Growing up we all had games that helped shape who we are today. Given the position that gaming has put all six of us in, we wanted to write an article about which ones affected us the most, and our experience with them!
AzraelAsItGets (Starcraft: Brood War)
It is nearly impossible for me to name one particular video game which would be the most memorable or influential on me growing up. That said, if I had to pick one it would be StarCraft: Brood War. This was the game that single-handedly ignited my passion for video gaming and e-sports. The hundreds and thousands of hours I put into this game over a decade spawned a passion for gaming in me that has become one of the driving forces in my life. Sure, there were many other games that crept in as well—such as World of Warcraft—but it was StarCraft that really started my journey. It was my love of StarCraft that lead me to follow the then-pro gamer and caster Sean “Day9” Plott back in 2009, who I later followed to Twitch when he moved to the platform, which in turn eventually lead to me streaming as well.
So, considering that I am writing this blurb for my Twitch-based Eternal Orbit stream team’s website, it seems only fitting that I recognize StarCraft: Brood War as the IP that not only launched my passion for video games, but that is also, quite literally and somewhat ironically, the reason why I’m even writing this piece at all.
Blumplunk (Legend of Zelda: Ocarina of Time)
Legend of Zelda: Ocarina of Time is, and will always be, in my heart. I often think back to when I would come home from school and become engulfed by with how mesmerizing it was. I would be glued in front of the TV for hours on end. I could be doing the silliest things, like going fishing, or playing every mini-game there was in every town.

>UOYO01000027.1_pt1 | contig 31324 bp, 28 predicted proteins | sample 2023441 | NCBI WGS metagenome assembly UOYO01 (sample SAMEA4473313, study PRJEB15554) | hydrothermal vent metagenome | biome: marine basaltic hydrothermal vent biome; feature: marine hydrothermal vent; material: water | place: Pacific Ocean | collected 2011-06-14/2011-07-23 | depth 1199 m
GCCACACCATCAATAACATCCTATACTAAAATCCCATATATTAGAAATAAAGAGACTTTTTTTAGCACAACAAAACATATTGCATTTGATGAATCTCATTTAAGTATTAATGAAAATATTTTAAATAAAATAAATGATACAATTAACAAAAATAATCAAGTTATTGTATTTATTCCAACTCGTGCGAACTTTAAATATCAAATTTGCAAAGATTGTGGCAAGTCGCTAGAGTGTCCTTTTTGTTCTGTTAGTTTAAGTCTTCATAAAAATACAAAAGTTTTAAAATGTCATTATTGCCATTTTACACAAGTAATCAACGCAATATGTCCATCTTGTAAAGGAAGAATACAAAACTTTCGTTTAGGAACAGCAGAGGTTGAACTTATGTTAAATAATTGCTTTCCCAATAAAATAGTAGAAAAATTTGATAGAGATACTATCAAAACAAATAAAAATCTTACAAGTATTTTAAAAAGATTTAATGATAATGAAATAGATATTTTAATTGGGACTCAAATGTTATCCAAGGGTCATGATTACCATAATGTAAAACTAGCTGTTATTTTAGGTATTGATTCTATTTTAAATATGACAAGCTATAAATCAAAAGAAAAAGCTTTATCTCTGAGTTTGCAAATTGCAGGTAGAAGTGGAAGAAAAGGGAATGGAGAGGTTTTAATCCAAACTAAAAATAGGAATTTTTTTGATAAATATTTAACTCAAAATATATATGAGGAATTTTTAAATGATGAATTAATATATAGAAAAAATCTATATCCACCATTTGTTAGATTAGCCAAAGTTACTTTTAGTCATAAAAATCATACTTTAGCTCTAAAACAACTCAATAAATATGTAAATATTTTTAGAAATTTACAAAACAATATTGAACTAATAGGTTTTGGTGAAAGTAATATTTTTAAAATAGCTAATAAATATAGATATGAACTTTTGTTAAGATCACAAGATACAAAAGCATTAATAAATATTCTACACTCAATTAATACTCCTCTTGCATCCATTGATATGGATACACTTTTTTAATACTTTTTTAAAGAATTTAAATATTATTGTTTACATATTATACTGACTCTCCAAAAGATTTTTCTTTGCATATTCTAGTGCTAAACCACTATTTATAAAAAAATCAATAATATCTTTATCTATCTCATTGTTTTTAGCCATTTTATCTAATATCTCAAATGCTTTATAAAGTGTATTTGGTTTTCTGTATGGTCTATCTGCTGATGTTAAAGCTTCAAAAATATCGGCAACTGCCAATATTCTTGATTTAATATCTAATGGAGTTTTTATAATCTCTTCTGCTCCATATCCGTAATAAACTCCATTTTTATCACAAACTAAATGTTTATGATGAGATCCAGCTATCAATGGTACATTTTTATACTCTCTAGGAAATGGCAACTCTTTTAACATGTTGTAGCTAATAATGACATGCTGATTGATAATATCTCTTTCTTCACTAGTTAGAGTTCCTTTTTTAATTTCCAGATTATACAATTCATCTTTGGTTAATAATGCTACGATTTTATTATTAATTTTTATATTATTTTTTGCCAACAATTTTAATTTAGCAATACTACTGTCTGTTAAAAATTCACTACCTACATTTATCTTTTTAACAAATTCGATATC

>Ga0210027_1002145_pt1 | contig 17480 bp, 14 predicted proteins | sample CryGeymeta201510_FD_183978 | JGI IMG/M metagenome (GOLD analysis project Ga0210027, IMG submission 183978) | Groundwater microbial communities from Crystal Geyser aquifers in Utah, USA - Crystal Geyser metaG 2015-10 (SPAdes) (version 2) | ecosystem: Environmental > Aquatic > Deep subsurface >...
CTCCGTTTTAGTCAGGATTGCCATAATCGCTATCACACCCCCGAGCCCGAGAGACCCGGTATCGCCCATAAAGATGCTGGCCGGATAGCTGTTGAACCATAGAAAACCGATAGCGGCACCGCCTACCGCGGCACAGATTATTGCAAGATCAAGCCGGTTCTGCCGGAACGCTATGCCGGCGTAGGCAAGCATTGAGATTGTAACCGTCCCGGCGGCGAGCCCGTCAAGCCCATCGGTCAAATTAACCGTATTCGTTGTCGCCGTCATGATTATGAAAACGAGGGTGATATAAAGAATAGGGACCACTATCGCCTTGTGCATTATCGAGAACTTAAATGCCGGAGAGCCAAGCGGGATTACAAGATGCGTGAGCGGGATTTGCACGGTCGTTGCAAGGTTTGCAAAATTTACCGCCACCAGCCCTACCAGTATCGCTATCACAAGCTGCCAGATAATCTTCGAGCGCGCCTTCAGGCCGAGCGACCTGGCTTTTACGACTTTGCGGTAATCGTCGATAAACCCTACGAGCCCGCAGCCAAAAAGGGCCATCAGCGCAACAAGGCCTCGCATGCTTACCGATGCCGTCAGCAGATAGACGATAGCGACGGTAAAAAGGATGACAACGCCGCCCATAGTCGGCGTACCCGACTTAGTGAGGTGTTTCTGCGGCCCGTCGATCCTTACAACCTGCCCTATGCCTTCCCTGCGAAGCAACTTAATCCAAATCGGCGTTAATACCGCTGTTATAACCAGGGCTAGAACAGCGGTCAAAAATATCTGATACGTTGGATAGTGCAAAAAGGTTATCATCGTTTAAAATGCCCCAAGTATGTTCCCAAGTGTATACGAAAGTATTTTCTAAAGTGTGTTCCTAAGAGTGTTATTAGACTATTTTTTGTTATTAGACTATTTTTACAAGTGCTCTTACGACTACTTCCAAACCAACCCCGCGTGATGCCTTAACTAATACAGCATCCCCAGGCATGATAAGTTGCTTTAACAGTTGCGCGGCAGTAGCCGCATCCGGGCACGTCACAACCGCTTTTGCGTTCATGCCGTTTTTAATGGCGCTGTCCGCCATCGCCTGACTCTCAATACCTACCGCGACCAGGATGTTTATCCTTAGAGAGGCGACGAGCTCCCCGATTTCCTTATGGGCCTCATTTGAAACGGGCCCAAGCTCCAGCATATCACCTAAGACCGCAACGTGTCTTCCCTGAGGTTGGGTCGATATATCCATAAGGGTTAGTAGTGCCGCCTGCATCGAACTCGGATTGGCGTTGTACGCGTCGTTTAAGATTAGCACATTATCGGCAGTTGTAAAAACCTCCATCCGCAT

OoT was, and still is, this funny and cute, but also very challenging game. If you have played it you know what I’m talking about. I used to share my adventures with a fellow classmate, and if one of us was ever stuck we helped each other out. Well, he mostly helped me out, but still. If Legend of Zelda: Ocarina of Time is not THE best game ever, it’s goddamn close.
ExilesRhythm (Super Smash Bros. (N64))
Super Smash Brothers has had such a large influence on my life, I would not be the same person without it. The first time I played SSB64 I was 10 years old and loved the challenge. The fact that you could scale the difficulty and got immediate feedback whether you were doing something wrong or right pleased the puzzle seeking part of my brain, and of course, being a fighting game, it satisfied the adolescent lust for confrontation. Soon, I found, none of my friends could beat me at the game. They would fight me 3 v 1 and I would still win. It was a satisfying feeling being the biggest fish, but I didn’t realize until much later in life how large the pond was exactly. My friend Phil was the first person I ever met who could beat me. We’d battle all night, elevating each other’s game further and further. Eventually I had to move away, and we figured out how to play SSB64 against each other online. I’d also play against others online, and bring the lessons learned from all those bumps and bruises back to my games with Phil.